Transfer of the Connecting to Collections Online Community program, and other activities related to the statewide preservation planning and implementation program developed and funded by the Institute of Museum and Library Services, with programmatic assistance from Heritage Preservation, began in December 2014, and has been fully implemented as C2C Care.
Indiana Landmarks Announces it’s 10 Most Endangered List
Annually, Indiana Landmarks lists the state’s 10 Most Endangered to call attention to important historic places in severe jeopardy. Some of the 10 Most are long-vacant and dilapidated structures that have outlived their original purposes. Others are threatened by lack of redevelopment prospects.
Internships at DHPA
Throughout the year, the DHPA frequently hosts interns from universities across the state (sometimes even from outside of Indiana). These unpaid positions are an excellent opportunity for the students to learn about real world history, archaeology, and preservation jobs, acquire news skills, and deliver important products for the office. Internship applications for the fall internship are due July 15. You can get your internship form here.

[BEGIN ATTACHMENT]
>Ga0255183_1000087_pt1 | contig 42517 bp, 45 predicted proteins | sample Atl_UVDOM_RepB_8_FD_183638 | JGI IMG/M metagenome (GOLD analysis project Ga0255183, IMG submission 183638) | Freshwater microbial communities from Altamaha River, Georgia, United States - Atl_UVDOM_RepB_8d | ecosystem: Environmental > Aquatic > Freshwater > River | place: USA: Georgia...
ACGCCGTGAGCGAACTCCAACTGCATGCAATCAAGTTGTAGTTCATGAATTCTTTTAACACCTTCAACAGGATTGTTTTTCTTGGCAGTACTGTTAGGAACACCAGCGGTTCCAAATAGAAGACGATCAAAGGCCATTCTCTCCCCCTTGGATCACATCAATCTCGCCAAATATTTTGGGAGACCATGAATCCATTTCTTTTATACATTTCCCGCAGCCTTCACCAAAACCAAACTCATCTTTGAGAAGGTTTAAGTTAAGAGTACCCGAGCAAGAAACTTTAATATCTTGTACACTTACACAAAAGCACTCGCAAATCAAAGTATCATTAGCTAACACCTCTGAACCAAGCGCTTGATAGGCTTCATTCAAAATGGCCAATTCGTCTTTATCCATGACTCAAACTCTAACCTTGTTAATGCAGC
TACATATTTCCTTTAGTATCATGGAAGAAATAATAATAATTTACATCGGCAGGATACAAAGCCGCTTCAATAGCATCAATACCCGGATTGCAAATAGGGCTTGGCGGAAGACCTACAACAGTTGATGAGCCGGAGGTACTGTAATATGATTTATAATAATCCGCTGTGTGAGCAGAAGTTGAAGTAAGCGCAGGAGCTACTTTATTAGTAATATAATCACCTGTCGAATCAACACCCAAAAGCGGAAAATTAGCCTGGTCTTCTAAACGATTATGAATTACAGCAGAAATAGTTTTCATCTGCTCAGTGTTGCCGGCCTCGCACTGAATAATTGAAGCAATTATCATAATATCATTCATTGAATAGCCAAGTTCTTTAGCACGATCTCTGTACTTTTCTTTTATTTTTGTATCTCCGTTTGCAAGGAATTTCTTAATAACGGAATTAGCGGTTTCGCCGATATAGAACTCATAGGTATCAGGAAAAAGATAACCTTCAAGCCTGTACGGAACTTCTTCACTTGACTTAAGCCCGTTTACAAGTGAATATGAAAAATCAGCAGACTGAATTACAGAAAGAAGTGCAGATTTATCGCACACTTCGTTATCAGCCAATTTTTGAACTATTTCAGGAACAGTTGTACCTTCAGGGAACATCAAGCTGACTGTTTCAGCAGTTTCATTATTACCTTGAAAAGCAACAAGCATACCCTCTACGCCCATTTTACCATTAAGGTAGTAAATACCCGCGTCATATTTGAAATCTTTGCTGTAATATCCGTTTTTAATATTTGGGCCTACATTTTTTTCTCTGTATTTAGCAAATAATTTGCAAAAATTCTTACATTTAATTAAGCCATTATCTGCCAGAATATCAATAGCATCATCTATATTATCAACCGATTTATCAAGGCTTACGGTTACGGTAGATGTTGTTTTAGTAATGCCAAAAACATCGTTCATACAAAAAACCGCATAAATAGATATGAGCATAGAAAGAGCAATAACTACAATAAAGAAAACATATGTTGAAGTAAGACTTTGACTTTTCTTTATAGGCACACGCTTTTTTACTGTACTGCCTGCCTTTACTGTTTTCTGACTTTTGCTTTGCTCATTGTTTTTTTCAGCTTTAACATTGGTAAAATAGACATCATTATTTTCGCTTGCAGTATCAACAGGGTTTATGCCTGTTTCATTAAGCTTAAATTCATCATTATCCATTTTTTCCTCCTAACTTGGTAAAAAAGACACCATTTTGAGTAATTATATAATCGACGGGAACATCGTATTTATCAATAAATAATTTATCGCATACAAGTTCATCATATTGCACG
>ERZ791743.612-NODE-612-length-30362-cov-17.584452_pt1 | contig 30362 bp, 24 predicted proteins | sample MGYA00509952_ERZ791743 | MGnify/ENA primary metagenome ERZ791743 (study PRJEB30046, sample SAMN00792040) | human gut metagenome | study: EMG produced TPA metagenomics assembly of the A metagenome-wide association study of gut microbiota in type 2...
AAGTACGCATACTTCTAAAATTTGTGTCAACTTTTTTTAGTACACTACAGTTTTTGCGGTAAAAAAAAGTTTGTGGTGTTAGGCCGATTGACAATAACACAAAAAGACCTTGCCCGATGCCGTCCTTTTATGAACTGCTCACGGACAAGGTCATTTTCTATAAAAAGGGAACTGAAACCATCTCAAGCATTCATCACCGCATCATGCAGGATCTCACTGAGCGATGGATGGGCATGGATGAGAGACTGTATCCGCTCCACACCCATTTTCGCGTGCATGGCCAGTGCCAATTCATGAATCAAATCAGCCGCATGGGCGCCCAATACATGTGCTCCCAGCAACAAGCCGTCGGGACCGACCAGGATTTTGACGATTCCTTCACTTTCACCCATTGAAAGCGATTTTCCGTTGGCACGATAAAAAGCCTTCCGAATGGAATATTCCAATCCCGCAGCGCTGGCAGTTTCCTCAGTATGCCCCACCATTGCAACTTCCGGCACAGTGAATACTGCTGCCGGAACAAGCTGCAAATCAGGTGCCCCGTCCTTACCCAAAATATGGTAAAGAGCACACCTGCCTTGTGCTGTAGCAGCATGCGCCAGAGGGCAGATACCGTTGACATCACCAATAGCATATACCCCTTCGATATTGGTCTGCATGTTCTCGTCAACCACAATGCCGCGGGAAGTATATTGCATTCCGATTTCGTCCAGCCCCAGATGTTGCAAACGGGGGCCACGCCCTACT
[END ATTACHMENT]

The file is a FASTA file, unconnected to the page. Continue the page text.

Tell us what you think
We are always interested in your ideas. If there is a topic you would like to see in an upcoming issue of Eavesdropping, send us an e-mail at mailto:DHPAConnect@dnr.IN.gov
The Indiana Division of Historic Preservation & Archaeology is now on Facebook. Please like our page and check back frequently for information on upcoming events, trivia, and helpful hints. If you have suggestions for topics or questions for future discussion let us know at DHPAConnect@dnr.IN.gov.